Then there are the McMansions. Like some bad living memorial to the hubris of the bubble era, they seem to be everywhere. Note this Haiku from a local coffee shop:
Your Tasteless Mansions
Go Up On Every Street
Dot Com Fiascos
Speaking of dotcom era windfalls, Mukesh Chatter, CEO of core router startup Axiowave Networks Inc., took us on a tour of his headquarters, fresh off the launch of the XCR 128 and now 150 employees strong (see Axiowave Queues in the Core). Chatter, who apparently graduated from the Dan Smith School of Office Furniture Economics, took great pains to tell us how he was saving money through the virtues of the $5 office chair, which he said are plentiful at local office-supply auctions.
Chatter showed us more big routers, including the Nexabit – er, we mean Axiowave – gear working with some Juniper Networks Inc. (Nasdaq: JNPR) and Cisco boxes. The lights were blinking, so it must be working, right? Folks were testing stuff, too.
But more impressive than Axiowave’s flow-based routing architecture was the firepower of the local kitchen. According to our patented Light Reading Startup Kitchen Indicator Assessment Methodology, we noted some of the more important metrics. Coffee: Passable, but needs improvement. Snacks: Lacking. Tea: Plentiful. Microwaves? Holy Cow! Microwaves in triplex. Is Axiowave working on the next multi-chassis microwave architecture? As Chatter pointed out, $12-a-square-foot office space and $5 chairs have yielded the cliché of the startup community: “It’s a great time to start companies.”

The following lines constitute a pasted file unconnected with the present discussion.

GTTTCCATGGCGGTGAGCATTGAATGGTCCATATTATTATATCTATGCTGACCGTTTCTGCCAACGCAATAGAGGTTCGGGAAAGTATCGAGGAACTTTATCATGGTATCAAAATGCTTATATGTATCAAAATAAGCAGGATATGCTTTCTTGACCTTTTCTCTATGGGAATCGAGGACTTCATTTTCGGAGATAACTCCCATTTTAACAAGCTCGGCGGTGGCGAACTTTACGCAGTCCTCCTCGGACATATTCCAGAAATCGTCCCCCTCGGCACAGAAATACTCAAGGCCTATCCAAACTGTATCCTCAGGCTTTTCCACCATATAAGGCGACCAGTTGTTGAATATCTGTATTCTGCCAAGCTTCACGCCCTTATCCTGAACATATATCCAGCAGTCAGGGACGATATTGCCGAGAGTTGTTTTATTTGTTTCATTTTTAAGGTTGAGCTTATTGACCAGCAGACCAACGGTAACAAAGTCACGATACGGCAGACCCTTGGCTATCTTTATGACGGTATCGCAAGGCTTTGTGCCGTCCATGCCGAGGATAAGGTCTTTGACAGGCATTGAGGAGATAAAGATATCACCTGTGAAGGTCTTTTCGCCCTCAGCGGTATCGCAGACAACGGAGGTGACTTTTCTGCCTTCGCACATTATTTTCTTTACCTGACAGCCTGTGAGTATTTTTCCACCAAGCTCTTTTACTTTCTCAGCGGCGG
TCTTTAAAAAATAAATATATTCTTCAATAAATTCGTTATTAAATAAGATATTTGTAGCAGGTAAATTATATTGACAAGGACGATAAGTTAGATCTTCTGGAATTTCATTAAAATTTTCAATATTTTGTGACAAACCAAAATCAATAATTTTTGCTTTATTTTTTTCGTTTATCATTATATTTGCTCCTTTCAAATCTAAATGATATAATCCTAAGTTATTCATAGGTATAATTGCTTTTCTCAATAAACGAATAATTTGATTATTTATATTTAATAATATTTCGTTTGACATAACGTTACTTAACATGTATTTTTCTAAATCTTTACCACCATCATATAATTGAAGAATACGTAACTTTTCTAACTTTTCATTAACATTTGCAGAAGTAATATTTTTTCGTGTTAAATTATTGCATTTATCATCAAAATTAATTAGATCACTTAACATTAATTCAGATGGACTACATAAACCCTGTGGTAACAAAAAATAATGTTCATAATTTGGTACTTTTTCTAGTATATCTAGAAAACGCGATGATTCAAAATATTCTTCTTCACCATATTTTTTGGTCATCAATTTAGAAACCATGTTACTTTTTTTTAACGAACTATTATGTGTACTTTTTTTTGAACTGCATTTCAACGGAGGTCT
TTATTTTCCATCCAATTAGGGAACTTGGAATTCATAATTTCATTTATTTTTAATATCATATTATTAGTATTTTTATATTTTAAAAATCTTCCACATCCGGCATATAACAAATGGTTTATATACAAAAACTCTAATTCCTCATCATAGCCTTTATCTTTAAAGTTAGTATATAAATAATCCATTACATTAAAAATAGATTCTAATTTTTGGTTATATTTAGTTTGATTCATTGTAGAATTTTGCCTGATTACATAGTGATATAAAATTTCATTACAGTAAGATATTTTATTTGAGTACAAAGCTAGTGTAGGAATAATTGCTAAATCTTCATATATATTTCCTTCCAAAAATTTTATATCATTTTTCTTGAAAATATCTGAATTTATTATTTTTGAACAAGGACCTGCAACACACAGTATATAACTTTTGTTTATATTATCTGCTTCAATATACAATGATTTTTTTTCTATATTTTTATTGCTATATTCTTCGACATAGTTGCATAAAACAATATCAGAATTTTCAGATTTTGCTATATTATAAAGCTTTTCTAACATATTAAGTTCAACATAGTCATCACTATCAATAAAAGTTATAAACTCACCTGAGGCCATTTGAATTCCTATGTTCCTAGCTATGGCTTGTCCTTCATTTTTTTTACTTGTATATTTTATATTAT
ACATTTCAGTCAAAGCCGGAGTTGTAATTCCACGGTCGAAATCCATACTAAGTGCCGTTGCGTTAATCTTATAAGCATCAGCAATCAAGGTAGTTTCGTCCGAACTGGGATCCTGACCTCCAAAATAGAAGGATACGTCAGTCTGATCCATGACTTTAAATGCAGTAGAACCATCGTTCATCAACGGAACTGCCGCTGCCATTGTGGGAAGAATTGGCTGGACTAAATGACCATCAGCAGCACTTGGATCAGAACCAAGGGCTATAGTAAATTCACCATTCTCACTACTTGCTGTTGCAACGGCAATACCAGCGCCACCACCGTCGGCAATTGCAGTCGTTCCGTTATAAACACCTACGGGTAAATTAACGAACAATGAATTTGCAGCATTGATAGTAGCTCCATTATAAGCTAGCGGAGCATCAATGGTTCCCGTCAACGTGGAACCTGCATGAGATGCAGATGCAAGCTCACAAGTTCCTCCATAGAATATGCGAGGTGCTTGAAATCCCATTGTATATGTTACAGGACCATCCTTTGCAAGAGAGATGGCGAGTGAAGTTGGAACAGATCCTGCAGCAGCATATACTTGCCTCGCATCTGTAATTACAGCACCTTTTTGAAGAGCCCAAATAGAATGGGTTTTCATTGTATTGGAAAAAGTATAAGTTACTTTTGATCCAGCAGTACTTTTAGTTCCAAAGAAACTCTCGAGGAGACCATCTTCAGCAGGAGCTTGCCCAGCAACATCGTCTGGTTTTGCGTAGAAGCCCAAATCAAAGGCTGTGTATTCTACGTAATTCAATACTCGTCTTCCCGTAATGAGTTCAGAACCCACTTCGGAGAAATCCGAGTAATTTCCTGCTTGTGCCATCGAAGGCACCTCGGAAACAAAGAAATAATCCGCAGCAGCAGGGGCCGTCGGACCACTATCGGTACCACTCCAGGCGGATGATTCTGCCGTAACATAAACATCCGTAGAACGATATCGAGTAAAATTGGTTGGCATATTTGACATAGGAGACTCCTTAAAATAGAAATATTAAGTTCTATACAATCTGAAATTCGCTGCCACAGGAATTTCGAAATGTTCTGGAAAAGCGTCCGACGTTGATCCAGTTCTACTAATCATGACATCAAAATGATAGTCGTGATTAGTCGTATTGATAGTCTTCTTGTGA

Yeah, right, but where can you find funding?
To answer this question, we were off to the land of plush lobbies, striped shirts, and golf to find out what some VCs thought. We weren’t offered a tee time, unfortunately. But Michael Gaiss, VP of marketing at Highland Capital Partners, offered us some strawberries and ice cream. For the record, the folks that work in VC offices seem way too happy. Note to limited partners: Better check on those management fees.
Sean Dalton, a partner at Highland, claims he’s ready to go hog wild. He believes things are really starting to heat up in the startup world.
”There’s been a torrent of new opportunity,” he says. He believes that both the number and quality of business plans arriving on his desk has picked up noticeably in the last few months, after several years of decline. He attributes this to the fact that the best entrepreneurs have had time during the downturn to refine and perfect their ideas.
”In just the last past month, we’ve seen a steady pickup in quality, and the volume is approaching the levels of 1998/1999,” says Dalton.
Volume approaching the levels of 1999? Is that reassuring?
Hunting for more startup activity in the Boston area, we paid a visit to the The Photonics Center at Boston University, an impressive 10-floor, $90 million facility that includes four advanced photonics and materials laboratories and incubator space for numerous startups. The Center has funded and supported 17 new startups since opening in 1998, and has raised $200 million for those companies.